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With social media, one of the hardest things for businesses to figure out is who is influential and who isn’t. Just because someone has a high number of followers or is more chatty on social networks like Twitter does not mean that they are automatically influential. On the contrary, it could be that someone with only a few hundred followers is more influential than one with thousands or millions. Why? It could be the context of the conversations, the amount of times his/her tweets are retweeted or a flurry of other factors that could be attributed. The point is that the waters of influence are still quite murky and we never know. For businesses interested in reaching out to influencers, one way would be to take the long tedious process of looking at someone’s social profile and going through the data manually. Or, you could simply rely on the work done by Klout, an influence measurement service.

Klout offers a unique view on influence and they believe that “every individual who creates content has influence”. But just how much influence remains a mystery. Just recently, the service underwent a whole new transformation and extended its reach. Prior to that, the one way to determine your influence with the service was by simply entering in your Twitter username and a score became your output. It was this number, on a scale between 1-100, that determined your influence. The higher your score, the better your supposed influence was. But it wasn’t focused on just Twitter. In fact, Klout’s advantage was that all it needed was just your Twitter username and then it would parse through your social graph to give you a good understanding on what it thought would be your true score. This score is broken into three distinct categories: true reach, amplification and network score:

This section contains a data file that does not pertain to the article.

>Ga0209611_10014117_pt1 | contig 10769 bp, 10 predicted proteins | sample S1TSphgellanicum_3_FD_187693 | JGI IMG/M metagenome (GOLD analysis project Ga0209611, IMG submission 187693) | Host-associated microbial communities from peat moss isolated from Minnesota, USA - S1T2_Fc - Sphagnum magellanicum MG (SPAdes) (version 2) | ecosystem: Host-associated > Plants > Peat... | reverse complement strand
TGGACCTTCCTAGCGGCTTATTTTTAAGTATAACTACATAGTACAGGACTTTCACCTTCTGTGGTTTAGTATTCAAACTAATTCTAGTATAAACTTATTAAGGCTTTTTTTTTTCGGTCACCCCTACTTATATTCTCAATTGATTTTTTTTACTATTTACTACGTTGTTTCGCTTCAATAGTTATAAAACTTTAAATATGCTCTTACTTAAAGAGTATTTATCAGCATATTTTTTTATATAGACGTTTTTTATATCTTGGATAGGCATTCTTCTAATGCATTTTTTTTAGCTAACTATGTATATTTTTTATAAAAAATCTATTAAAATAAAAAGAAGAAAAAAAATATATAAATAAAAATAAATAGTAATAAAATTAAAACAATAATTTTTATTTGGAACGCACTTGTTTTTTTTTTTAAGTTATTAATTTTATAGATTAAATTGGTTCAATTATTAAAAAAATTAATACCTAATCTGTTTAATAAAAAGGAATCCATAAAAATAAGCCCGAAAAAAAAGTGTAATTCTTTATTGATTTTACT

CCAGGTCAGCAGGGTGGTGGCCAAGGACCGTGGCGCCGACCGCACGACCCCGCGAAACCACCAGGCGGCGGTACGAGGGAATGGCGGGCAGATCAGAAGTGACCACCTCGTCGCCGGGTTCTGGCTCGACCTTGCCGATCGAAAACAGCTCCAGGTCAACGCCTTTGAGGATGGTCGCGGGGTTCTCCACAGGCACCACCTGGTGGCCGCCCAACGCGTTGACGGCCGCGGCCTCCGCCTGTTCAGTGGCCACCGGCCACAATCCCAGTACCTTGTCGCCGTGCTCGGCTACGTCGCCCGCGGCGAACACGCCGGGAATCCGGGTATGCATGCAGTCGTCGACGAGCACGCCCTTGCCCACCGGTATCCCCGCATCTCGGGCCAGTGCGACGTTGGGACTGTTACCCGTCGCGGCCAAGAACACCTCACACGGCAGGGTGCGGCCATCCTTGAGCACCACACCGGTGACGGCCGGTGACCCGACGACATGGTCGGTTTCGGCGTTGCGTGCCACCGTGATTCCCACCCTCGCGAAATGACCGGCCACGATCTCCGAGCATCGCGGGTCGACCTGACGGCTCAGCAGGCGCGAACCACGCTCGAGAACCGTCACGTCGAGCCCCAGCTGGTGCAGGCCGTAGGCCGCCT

• True Reach: the size of ones engaged audience which has a tendancy to be smaller than the current Twitter followers you have because they remove any spam or inactive accounts. This score is generated by looking at whether your tweets are interesting and informative for people to want to follow you and pay attention, how many people on Twitter have seen your message, whether you’re on any lists, how often your follows are reciprocated, and many other factors.
  • Amplification: likelihood that your content will be responded to. When you tweet, do your followers care about what’s being said or is it falling on deaf ears? Your message could be spread by determining whether you’re simply broadcasting or participating in the conversation. How fast/frequently are you tweeting and how many people are retweeting you? What’s the likelihood that your message is retweeted so that more people will see it?
  • Network Score: this is the influence level of your engaged audience. The more people interact with you through replies, follows and retweets, the better your score will be. It is this score that looks at external factors to see whether you’re tweeting to people of relative low scores or people with considerable influence that are paying attention to you.

Now that we know the basics of Klout, it’s time to kick it up a notch. The influence revolution is happening now!